What is a nibble?
In computing and digital technology, a nibble is four consecutive binary digits or half of an 8-bit byte. When referring to a byte, it is either the first four bits or the last four bits, which is why a nibble is sometimes referred to as a half-byte. The term nibble also carries on the "edible data" metaphor established with bit and byte. Due to its byte connection, a nibble is occasionally spelled nybble or nyble.
Because a nibble is made up of binary data, each of the four digits is either a 0 or 1, in any combination, as in 0010, 0110, 1011 or 1111. The total number of possible combinations is 16, calculated as 24. A nibble can also be represented by a hexadecimal digit. Hexadecimal is a base-16 numbering system that uses the digits 0 through 9 and the letters A through F to represent data, including nibbles and bytes. Figure 1 shows each possible bit combination in a nibble, along with its hexadecimal and decimal equivalent.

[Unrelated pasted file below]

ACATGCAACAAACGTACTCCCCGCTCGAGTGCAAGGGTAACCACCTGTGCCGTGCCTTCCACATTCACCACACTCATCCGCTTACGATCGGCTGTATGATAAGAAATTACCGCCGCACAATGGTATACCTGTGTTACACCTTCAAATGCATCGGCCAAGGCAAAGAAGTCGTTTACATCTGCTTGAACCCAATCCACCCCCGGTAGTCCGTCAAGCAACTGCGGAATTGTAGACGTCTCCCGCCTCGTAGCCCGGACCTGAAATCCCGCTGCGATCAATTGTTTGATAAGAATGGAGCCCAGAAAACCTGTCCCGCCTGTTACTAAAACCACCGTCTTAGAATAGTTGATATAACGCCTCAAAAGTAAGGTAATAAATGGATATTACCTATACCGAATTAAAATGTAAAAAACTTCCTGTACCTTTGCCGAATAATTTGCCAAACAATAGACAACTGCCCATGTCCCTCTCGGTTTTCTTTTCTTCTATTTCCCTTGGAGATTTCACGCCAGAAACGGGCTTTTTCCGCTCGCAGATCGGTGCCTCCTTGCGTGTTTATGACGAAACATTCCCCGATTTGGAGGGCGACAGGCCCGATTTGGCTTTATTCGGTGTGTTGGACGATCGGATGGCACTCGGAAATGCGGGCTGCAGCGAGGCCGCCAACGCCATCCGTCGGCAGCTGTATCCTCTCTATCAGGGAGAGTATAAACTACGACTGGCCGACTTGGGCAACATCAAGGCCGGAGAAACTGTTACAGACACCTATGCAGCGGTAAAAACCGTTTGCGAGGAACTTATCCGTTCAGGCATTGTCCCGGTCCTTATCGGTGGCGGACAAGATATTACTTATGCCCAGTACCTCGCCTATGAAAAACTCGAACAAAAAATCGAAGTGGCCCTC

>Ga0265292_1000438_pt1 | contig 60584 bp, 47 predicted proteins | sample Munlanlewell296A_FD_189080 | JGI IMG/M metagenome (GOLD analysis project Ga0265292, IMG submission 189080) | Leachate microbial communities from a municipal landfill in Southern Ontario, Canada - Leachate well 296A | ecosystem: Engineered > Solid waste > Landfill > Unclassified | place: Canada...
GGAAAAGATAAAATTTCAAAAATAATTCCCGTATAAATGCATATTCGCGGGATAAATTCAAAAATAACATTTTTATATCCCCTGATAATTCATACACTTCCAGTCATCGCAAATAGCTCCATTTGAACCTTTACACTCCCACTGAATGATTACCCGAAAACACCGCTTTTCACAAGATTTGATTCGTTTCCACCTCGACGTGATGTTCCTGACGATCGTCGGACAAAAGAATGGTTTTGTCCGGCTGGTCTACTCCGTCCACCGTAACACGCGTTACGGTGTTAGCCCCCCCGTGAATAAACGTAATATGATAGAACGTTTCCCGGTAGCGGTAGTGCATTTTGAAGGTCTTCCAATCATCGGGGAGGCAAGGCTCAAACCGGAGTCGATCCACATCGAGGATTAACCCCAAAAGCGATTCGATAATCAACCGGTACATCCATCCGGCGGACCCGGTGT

Two-digit hexadecimal numbers are used to represent bytes, which are made up of two consecutive nibbles. Figure 2 shows the digital data from a small text file based on American Standard Code for Information Interchange (ASCII) text encoding. Figure 2 includes both the binary data and the corresponding hexadecimal digits (in the rightmost column). Each row, except the last, contains four bytes, separated by spaces.
The first byte (01010100) in the first row is highlighted, as is its corresponding hexadecimal code (54). The highlighted byte is the ASCII letter T (uppercase), which is ASCII code 084. The first nibble in the byte, 0101, is represented by the hexadecimal number 5, and the second nibble in the byte, 0100, is represented by the hexadecimal number 4, resulting in a byte hexadecimal value of 54.
What is a nibble in communications?
In communications, a nibble is sometimes referred to as a quadbit. As with any nibble, the quadbit is 4 bits and has 16 possible combinations. A signal might be encoded in quadbits rather than one bit at a time. Nibble interleaving, a process used in multiplexing, takes a quadbit from a lower-speed channel as input for a multiplexed signal on a higher-speed channel.
See also: most significant bit, bitwise, bit stuffing, bit rot, qubit and classical computing.